[lg policy] blog: Muhammad Ali Khan-essay on language policy in a high school in Karachi

Harold Schiffman hfsclpp at GMAIL.COM
Sat Jul 10 14:31:03 UTC 2010

Muhammad Ali Khan-essay

I am looking at the lived experiences of the language policy in a high
school in Karachi in order to understand the language ideologies being
promoted, contested and negotiated at the level of school. I am
particularly interested in understanding how people learn to live with
these language ideologies and whether the language norms at the school
reflect some other language ideologies not stated elsewhere. What
roles do school play in supporting a particular language or languages
in their validity, functionality and dissemination within its portals
and what implications are there of these accounts for broadening our
understanding of Language policy and practices issues and constraints
in Pakistan?

My study is motivated by my personal experiences of being a secondary
school teacher in three different schools in Karachi for more than a
decade where a multilingual majority has been forced to become
monolingual English speakers. Students and teachers are pressurized
directly and indirectly to speak only in English. Proficiency in
English is a mark of being civilized, well- educated, socially and
intellectually superior in a multicultural and multilingual Pakistan.
By implication, language practices in the schools where I worked as
English Language teacher force students and teacher to give up their
local languages.

The present ethnography of the English-medium school in Karachi in
which data will be collected to ‘capture the human experience of
language policy’ Tollefson (1991:204) of a school. I will observe the
classes, notice boards, conversations among the staff members ,
conversation among students in the corridors, at play ground, school’s
library and I will be interviewing teachers, students, parents
stakeholders in groups; will attend school functions and staff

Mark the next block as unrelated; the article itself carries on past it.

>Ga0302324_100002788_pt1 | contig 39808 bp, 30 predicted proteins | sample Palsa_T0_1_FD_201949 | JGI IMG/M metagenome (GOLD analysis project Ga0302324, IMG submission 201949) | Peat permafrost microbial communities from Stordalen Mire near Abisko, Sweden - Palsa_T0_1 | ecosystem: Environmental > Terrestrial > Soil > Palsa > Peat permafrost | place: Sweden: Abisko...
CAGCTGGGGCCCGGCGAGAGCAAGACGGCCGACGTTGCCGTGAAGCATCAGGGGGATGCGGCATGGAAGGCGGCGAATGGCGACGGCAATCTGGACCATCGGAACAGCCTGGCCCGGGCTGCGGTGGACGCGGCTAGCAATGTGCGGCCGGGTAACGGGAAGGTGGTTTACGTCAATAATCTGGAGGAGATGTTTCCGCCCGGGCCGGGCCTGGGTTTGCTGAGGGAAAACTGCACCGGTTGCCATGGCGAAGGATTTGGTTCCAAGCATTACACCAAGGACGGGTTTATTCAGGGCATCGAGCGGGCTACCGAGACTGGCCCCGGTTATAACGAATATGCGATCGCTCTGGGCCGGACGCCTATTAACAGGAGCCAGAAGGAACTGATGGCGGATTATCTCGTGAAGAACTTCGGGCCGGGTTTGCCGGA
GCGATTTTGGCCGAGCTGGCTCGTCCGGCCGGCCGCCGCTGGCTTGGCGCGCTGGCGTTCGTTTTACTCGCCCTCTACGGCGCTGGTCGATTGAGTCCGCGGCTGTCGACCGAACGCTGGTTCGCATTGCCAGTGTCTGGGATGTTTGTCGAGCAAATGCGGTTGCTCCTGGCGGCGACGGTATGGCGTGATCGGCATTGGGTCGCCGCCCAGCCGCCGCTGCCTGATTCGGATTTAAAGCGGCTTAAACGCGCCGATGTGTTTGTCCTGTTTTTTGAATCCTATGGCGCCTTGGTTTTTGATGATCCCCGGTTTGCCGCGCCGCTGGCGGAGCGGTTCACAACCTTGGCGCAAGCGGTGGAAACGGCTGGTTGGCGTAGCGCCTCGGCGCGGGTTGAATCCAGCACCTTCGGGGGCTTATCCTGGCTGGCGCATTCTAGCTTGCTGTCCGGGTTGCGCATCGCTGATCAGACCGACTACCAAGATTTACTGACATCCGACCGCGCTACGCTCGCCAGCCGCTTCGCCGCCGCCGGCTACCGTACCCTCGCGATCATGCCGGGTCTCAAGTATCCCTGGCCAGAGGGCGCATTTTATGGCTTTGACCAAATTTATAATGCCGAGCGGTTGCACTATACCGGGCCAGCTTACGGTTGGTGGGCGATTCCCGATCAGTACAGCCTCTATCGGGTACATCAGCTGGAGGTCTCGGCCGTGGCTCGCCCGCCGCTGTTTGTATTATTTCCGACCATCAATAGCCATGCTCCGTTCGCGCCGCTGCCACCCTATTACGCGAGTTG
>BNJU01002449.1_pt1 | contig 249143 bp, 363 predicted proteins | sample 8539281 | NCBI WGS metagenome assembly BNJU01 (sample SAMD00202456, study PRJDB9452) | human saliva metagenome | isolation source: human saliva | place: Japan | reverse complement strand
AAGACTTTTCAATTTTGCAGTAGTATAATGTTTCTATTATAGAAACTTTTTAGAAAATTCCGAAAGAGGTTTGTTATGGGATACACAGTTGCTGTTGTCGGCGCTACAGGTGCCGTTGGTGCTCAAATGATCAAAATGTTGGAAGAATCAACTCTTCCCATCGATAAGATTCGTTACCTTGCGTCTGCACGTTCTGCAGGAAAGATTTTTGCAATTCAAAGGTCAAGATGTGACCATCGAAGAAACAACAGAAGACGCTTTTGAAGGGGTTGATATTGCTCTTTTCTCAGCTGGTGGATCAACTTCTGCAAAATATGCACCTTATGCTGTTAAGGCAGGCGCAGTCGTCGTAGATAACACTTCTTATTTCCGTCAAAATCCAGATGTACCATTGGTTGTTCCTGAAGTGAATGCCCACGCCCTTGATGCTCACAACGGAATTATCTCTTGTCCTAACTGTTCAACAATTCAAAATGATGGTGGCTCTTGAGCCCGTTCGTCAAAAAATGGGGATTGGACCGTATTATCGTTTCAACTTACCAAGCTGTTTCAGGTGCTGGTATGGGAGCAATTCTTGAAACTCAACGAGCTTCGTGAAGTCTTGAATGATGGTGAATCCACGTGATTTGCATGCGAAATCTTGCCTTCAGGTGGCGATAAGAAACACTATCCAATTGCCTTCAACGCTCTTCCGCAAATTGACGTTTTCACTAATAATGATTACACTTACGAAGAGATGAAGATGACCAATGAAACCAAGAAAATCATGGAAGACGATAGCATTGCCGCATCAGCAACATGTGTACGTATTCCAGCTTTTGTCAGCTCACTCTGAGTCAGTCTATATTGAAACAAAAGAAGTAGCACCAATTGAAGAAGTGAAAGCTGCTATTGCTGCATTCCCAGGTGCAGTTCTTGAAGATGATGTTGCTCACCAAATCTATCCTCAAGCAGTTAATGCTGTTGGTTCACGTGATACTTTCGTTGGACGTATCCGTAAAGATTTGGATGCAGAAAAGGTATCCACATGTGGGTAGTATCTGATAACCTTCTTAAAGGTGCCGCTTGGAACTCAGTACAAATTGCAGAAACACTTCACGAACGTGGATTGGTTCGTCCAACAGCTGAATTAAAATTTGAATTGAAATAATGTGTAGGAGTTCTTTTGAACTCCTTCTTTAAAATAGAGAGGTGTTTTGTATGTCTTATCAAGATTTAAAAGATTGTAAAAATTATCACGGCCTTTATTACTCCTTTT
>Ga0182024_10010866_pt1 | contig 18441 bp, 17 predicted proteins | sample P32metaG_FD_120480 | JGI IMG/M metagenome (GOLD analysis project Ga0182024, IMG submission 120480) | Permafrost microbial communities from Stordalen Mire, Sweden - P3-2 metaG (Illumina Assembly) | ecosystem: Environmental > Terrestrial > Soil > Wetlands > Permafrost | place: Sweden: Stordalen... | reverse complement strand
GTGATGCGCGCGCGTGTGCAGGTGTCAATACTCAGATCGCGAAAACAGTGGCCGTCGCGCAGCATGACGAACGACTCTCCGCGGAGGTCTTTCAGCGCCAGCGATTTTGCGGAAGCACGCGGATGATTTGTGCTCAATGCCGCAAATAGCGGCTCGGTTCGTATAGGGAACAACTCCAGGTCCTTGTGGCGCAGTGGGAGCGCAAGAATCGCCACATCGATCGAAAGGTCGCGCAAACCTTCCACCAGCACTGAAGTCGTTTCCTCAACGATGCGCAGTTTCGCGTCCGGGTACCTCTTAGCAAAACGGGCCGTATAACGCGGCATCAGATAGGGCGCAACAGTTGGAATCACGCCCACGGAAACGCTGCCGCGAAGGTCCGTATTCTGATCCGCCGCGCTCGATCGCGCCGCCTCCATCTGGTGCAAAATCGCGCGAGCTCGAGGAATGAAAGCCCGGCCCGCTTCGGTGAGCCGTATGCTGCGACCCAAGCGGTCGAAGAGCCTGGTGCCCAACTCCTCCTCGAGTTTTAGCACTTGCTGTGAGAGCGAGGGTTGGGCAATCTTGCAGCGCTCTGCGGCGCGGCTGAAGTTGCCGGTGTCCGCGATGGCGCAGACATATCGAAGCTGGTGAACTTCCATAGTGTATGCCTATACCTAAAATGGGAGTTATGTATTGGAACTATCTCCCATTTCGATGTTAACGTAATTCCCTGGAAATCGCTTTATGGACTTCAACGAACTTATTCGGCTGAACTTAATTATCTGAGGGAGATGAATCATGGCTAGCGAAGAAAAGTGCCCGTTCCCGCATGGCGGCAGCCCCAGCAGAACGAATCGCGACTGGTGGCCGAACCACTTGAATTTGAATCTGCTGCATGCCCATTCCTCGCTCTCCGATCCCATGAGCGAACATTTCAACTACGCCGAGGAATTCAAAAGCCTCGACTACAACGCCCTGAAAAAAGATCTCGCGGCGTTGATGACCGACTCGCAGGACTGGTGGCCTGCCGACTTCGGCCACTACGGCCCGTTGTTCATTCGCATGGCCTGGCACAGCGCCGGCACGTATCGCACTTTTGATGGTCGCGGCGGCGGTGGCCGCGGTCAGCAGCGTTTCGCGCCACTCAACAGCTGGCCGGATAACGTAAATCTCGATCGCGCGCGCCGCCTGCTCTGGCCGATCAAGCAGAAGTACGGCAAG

meetings. I will also be participating and observing the staff
meeting, reading the documents of the school, its admission policy and
the language school selects while communicating with the parents. The
process of data collection would require me to stay in school for
about ten months.

The ethnography would allow me to have rich in-depth data on the
language practices of the school and will allow me understand the
language ideologies at work in the school. It will also help me
understand the complexity involved in the issues of multilingualism
and monolingual educational arrangements in the context of global
realities and to develop an insight into the social order that these
practices give rise to:  Who has a vested interest in a particular
arrangement of language education and a particular set of linguistic
ideologies. Who gets the privilege and who gets marginalized in the
highly contested global realities of the present day Karachi?

Why is my study important?  I would argue that it is important to
understand how institutions like schools are affected by the
globalised new economy and how it impacts the country’s language
policy and the language practices of the institutions. How it affects
the live of common citizens. It is equally important to understand the
complexities and ideologies behind a particular set of linguistic
ideology. It is important to understand as why institutions do not
encourage students to learn languages rather than learning a
particular language. Why is it that people are forced to give up their
languages? The study will particularly reveal the power relations
among the speakers of different languages in Pakistan and how the
relative statuses of local and dominant languages have been
institutionalized in present day Pakistan. The focus of the study will
be linking the micro processes of language practices with the macro
aspects of language ideologies.

My works relates to Language on the Move because the portal addresses
the questions and complexities involved in multilingualism, language
ideologies, language practices etc. If I don’t go too far in my
assessment of Language on the Move, I would say that it follows the
critical model (Martin-Jones) of Bilingualism studies. This model’s
interest is in power relations; its focus is on linking micro with
macro process. Its methodology is eclectic and it views society as
dialectical and historical.

My work would be enhanced by ALMA 2010 as I will get the attention of
my senior in the field of language ideology. My work will get posted
on the web site. My supervisor will know that my work is being given
importance outside the university and that I have broadened my
professional network.  It is said in Urdu that : Aalim key sohbat soo
kitab parney sey behtar hai. Rough translation. Interaction with an
scholar is better than reading hundreds of books.


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